If time and money were no object for all of my readers, I would agree 100% with you that aluminum foil should not be used. Reality tells us that time and money ARE concerns, and so even though aluminum foil isn’t ideal, it has to be brought up as a potential improvised solution.

Is foil perfect? No. But, again, it IS something that everyone can do immediately…probably without having to leave their house. With everything that I talk about, I try to give people immediately achievable steps that they can take as well as longer term steps that are more complete.

In this case, most people who are concerned about EMPs probably don’t have 1 year of food/water/medications & other supplies and I strongly believe that it’s more important to get these fundamental issues taken care of before going on to higher level preparedness like EMP shielding.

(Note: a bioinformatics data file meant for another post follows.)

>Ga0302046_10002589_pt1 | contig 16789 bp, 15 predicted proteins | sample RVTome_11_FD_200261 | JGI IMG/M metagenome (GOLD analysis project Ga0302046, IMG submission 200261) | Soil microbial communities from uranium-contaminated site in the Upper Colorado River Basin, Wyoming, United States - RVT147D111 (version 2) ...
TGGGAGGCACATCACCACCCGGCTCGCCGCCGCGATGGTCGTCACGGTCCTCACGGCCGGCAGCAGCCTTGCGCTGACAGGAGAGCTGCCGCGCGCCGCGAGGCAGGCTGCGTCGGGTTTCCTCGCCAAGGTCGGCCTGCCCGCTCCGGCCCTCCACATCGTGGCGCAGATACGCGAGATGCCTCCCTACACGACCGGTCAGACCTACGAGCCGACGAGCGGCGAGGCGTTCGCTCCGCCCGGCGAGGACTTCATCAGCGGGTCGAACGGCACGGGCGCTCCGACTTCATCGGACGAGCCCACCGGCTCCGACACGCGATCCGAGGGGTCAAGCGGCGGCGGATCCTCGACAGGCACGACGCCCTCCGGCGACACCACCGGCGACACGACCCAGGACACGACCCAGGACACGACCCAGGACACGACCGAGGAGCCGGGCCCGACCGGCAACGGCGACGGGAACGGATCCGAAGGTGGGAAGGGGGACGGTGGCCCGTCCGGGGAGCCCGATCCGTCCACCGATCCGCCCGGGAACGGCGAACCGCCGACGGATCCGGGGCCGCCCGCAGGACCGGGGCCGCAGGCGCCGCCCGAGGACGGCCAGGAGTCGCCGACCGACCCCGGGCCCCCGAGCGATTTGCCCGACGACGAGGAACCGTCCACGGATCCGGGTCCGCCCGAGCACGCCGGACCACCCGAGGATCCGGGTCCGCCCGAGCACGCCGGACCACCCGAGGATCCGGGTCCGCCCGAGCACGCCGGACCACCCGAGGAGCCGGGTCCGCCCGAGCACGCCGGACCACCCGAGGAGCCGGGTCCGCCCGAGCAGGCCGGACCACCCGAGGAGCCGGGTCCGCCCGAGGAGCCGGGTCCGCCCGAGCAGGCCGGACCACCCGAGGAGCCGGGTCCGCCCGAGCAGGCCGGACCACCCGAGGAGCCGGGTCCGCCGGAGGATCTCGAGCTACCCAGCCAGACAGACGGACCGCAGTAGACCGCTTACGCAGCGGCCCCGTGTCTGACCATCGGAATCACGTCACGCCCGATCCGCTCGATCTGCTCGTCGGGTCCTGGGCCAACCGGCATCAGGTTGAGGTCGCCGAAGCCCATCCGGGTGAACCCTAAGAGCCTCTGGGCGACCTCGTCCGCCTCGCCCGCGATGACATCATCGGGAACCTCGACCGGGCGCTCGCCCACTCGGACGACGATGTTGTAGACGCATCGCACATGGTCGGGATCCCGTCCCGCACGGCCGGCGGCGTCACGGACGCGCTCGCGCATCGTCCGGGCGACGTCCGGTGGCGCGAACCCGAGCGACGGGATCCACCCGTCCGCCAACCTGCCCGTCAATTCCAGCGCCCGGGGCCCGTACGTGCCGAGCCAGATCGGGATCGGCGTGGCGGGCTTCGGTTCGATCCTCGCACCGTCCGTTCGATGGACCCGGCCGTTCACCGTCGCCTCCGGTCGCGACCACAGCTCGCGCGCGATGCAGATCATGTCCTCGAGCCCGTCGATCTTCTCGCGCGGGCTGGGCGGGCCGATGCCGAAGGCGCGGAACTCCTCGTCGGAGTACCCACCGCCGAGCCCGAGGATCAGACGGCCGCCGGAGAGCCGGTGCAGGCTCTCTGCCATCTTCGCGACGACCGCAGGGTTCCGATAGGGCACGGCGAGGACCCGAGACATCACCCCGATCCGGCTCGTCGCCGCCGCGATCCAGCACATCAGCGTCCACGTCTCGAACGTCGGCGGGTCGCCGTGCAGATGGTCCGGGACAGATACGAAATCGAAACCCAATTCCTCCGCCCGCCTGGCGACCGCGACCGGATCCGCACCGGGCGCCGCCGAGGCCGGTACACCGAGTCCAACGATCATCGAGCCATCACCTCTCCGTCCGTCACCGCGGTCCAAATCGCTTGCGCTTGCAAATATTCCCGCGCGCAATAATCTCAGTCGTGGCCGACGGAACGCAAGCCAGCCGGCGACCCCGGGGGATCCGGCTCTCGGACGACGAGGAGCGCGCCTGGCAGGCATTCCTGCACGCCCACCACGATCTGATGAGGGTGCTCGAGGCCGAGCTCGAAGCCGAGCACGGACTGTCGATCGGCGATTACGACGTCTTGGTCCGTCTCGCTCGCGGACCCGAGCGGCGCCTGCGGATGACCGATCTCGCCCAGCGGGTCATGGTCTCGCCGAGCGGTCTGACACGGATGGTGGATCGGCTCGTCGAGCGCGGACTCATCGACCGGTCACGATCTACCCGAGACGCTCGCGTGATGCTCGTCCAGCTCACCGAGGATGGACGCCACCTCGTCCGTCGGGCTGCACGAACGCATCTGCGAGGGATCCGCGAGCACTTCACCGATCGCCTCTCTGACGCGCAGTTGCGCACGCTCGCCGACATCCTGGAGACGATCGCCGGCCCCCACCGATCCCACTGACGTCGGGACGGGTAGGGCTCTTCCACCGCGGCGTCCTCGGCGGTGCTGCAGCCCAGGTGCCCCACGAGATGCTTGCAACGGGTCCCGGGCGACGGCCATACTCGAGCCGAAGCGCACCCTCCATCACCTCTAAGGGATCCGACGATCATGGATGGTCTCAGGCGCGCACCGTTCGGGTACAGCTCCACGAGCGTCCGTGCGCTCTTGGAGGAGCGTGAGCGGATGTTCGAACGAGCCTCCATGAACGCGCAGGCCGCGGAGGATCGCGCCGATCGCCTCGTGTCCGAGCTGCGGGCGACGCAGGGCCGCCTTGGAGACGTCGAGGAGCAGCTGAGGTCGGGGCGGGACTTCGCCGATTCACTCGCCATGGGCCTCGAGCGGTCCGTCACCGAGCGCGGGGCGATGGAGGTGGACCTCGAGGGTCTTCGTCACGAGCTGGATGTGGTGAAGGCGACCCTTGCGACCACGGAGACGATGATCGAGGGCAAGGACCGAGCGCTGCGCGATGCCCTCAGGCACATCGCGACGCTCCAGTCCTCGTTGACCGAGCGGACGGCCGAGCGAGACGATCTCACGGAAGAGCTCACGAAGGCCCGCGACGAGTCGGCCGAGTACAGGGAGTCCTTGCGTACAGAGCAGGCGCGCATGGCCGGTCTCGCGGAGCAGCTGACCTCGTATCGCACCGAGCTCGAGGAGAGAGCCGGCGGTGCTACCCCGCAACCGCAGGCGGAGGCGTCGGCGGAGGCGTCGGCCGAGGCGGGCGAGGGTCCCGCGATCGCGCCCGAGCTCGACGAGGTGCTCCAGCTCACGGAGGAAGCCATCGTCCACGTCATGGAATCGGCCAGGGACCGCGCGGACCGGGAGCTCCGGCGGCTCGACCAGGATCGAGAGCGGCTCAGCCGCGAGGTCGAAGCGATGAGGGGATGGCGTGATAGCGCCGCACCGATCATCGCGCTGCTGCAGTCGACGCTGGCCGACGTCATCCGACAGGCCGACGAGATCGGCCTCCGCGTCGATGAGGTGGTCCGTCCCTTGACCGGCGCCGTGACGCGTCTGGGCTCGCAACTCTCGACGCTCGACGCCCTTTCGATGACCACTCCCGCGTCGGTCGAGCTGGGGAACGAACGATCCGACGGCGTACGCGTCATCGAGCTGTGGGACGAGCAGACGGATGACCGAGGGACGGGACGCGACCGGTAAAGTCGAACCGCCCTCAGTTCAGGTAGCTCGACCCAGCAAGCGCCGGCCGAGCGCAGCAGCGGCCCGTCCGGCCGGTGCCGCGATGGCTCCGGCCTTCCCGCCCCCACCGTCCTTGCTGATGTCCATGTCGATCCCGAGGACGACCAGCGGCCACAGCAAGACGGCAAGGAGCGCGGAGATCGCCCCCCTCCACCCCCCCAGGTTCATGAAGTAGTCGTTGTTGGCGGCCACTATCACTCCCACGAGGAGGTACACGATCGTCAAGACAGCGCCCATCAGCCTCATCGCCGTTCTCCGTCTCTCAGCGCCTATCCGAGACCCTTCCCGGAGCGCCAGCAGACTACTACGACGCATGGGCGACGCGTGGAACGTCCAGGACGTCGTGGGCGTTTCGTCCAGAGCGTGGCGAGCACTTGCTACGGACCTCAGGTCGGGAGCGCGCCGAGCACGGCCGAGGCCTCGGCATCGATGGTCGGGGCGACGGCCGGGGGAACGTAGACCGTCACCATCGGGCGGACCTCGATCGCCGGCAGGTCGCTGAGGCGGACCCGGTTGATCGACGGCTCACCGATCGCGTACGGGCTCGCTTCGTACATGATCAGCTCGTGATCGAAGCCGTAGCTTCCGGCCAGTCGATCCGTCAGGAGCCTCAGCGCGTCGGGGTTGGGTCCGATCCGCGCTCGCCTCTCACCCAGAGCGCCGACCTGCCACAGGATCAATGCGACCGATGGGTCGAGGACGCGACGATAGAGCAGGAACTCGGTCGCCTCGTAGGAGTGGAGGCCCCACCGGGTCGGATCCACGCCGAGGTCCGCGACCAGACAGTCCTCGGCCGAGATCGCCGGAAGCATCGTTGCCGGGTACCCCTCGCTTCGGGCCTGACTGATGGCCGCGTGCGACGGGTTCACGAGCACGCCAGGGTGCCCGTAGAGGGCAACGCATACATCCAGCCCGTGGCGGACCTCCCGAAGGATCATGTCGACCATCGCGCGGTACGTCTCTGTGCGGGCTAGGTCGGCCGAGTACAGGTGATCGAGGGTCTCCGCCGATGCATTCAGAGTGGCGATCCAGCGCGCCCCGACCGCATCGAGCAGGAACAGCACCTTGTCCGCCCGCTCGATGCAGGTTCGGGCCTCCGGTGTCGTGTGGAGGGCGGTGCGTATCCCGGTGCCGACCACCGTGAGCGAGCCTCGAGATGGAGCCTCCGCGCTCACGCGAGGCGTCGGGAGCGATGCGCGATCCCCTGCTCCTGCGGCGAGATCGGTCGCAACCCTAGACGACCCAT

Again, aluminum foil & a ground wire can be done immediately. If they have ammo boxes that they can ground and bury, even better. At some point in the future when they can build copper cages and set up proper grounds then they can upgrade. In the meantime, grounded aluminum foil cages provide SOME protection.

Like you said, items would have to be unplugged and all wiring to be inside the sheilding to be fully protected.

Thanks again,



Vote -1 Vote +1Johne Martin
August 19, 2010 at 10:45 am

I need to know how to “correctly” ground my house using the 1/2″ copper rod. thanks, and will be in touch again.


+1 Vote -1 Vote +1David Morris
August 20, 2010 at 4:14 pm

Hey Johne,

It’s not real simple…it depends on the composition of your soil in
terms of dirt, sand, clay, and rock, the mineral content of your soil,